• Ask for vet references, and perform a home visit with the potential adopter to ensure your pet will be kept in a safe environment.
    • Trust your instincts.  If something doesn’t feel right, don’t give the person your pet.

If so, have you contacted the organization? Many shelters and rescues ask that you return the animal to them if you are no longer able to keep him/her. Most have this stipulated in the adoption contract you signed with them. Before looking further, double check with the rescue or shelter.

We hope you were able to answer yes to some of the above questions and were able to solve your problem. But, if you haven’t found any solutions after carefully considering the information above, you can submit our intake request form. Please be aware that our rescue program relies on volunteers/fosters and is completely funded by donations therefore our resources are limited. All of our cats live in foster homes so we are only able to intake when space is available. Majority of our dogs also live in foster homes but some are residents at our kennel property which is consistently at capacity. Due to capacity restrictions, we may not be able to readily intake your animal, but we do review all requests. We receive many applications each week and only reply to those we can take. Our goal is to reply within one week.

Thank you for taking the time to review our information and better understand our rescue program. We realize rehoming your pet is a difficult decision and we wish you all the best.

Local Rescues & Shelters

Are you looking for rescue and shelter resources within Marion County for your pet? We always want to focus on trying to help keep pets in their homes and out of shelters before discussing intake or surrendering a cat or dog. Unfortunately, we know sometimes there are circumstances that prohibit our outreach programs and shelter diversion tactics from keeping the pet in their home. Below is a list of local rescues and shelters with contact information. Each group's contact information and program highlights are listed.
Resources - Other Pet Assistance - VOCAL

VOCAL of Change Animal League (VOCAL)

(352) 289-0800

  • VOCAL intakes animals based on availability and temperament
  • VOCAL is a private, non-profit organization funded by donations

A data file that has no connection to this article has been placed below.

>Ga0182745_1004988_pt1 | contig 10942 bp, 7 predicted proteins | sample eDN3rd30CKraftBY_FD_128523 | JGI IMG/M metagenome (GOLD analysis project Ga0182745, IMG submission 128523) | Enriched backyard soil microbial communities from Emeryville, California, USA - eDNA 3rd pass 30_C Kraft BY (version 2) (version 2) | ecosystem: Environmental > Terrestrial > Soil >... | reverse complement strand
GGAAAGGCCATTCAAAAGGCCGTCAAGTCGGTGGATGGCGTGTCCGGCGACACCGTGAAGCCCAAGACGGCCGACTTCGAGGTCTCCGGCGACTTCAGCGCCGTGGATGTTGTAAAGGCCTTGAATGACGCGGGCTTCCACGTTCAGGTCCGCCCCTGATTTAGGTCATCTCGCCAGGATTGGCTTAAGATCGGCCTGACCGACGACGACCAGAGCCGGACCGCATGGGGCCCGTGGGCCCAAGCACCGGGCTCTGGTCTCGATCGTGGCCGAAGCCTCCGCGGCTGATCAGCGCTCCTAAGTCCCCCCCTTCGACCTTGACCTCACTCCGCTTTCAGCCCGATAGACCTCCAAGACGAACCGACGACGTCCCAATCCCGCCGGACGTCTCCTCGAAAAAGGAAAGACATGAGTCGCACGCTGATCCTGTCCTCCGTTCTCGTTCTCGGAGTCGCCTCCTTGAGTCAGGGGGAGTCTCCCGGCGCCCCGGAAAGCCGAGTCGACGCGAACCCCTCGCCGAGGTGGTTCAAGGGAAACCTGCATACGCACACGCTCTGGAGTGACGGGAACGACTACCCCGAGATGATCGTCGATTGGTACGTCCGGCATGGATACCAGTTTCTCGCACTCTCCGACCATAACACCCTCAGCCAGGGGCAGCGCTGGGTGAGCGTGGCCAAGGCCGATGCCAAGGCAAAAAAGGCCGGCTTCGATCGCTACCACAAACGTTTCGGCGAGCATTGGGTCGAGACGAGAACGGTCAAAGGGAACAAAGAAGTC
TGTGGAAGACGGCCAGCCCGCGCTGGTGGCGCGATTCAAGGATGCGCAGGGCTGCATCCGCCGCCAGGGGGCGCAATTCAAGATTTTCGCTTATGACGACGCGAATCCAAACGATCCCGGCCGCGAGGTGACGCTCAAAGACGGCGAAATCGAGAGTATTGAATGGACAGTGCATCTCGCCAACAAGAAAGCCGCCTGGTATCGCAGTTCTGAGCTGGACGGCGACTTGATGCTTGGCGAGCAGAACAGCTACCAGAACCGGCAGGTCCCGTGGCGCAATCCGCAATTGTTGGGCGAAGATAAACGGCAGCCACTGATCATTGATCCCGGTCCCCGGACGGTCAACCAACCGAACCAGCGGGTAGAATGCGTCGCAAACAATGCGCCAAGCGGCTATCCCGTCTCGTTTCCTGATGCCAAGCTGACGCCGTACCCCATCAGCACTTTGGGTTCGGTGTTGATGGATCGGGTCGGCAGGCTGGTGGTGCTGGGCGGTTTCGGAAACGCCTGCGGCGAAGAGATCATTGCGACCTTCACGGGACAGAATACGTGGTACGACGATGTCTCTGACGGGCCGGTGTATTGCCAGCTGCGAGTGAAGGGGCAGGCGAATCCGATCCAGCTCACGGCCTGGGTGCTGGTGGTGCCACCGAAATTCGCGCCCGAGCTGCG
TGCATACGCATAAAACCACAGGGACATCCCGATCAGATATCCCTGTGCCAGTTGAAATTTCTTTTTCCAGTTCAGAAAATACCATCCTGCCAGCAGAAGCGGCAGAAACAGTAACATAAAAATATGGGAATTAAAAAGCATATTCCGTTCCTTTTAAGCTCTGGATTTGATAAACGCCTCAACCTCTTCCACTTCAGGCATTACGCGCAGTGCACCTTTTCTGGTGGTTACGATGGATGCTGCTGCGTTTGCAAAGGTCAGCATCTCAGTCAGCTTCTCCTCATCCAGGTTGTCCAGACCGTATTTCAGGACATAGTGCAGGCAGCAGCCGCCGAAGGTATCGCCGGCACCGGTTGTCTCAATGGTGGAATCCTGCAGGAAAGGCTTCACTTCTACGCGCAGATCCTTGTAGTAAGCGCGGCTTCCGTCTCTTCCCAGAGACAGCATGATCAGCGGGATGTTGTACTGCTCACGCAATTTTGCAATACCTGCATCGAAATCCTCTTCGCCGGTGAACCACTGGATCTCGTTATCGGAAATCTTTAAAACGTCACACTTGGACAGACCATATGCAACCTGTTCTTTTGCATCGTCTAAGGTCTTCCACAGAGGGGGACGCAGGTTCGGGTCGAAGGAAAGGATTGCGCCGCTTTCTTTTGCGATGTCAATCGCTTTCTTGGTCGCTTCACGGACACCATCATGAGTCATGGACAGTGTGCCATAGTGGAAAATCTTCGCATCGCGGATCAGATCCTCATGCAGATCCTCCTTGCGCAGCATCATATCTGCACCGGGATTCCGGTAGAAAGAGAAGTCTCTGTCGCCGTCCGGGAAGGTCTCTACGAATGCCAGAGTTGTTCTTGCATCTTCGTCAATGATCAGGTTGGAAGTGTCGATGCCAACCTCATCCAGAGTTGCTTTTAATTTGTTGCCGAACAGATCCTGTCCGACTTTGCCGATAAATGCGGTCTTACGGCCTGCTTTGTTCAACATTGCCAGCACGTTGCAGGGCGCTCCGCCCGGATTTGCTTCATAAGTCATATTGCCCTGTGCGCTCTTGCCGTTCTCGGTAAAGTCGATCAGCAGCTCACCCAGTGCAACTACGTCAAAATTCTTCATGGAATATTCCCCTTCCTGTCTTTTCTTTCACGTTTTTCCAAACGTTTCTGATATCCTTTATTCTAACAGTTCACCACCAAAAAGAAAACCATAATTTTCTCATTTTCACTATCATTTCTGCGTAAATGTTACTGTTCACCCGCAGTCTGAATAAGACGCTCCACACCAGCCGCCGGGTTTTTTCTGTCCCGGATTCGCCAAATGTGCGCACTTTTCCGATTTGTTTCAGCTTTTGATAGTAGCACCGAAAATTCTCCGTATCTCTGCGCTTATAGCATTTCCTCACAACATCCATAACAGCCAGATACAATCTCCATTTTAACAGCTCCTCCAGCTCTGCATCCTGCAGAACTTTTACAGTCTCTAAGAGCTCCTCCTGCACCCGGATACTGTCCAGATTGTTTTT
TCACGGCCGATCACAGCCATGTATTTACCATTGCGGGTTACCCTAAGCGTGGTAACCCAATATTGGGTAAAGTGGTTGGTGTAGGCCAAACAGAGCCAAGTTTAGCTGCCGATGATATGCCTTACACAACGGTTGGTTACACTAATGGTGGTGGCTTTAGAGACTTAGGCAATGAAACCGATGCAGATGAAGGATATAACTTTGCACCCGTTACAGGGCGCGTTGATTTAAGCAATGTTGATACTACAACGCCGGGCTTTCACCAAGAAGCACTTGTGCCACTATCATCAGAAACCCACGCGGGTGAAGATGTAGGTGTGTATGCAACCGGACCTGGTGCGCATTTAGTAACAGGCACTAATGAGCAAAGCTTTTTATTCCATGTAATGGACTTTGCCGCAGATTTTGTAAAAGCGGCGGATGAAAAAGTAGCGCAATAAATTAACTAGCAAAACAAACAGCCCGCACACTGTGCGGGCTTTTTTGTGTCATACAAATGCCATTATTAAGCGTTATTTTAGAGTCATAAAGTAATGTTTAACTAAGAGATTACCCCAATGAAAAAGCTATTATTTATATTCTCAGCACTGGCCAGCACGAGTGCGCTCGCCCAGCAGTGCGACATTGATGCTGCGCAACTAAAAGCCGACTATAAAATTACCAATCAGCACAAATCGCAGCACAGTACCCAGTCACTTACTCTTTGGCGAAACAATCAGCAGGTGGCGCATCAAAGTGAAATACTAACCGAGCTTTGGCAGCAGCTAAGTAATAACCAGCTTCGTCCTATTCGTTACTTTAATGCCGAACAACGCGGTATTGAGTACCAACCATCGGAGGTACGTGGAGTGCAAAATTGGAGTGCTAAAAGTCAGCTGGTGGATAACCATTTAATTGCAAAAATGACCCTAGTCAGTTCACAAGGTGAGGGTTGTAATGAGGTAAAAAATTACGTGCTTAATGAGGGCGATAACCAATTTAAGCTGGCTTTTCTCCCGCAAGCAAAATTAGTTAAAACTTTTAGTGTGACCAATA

• Outreach programs focused on keeping pets out of shelters
    • Spay Neuter Assistance: Fix the Future Fund
    • Trap Neuter Return Program
    • Pet Food Bank: Project FEED
Resources - Other Pet Assistance - Marion County Animal Services - MCAS

Marion County Animal Services (MCAS)

(352) 671-8700

  • All animals picked up by Animal Control are taken to MCAS.
  • MCAS is operated by our county and funded by tax-payer dollars.
  • MCAS is transitioning into a no-kill shelter facility.
Resources - Other Pet Assistance - Human Society of Marion County (HSMC)

Humane Society of Marion County (HSMC)

(352) 873-7387

  • HSMC intakes animals based on staff evaluations and does intake by appointment.
  • HSMC is a private, non-profit organization funded by donations.
  • HSMC is a no-kill shelter facility.
Resources - Other Pet Assistance - Sheltering Hands

Sheltering Hands

(352) 840-0663

  • Sheltering Hands is a private, non-profit organization
  • Sheltering Hands focuses on feral and homeless cats in our community.
  • Spay-neuter services for feral and owned cats
  • Cat rescue and adoptions
Resources - Other Pet Assistance - SPCA of Marion County

SPCA of Marion County

(352) 362-0985

  • SPCA is a private, non-profit organization
  • SPCA is foster based, and takes in animals based on foster availability
  • Medical grant to assist pet parents in need of financial assistance.
We know the homeless pet problem in our community is large and will require all of the above groups to work together collaboratively to achieve our vision of ending pet homelessness and having shelters/rescues exist only as safe havens for extraordinary circumstances. Until then, we will continue to work together with groups in our community toward the common goal of helping animals.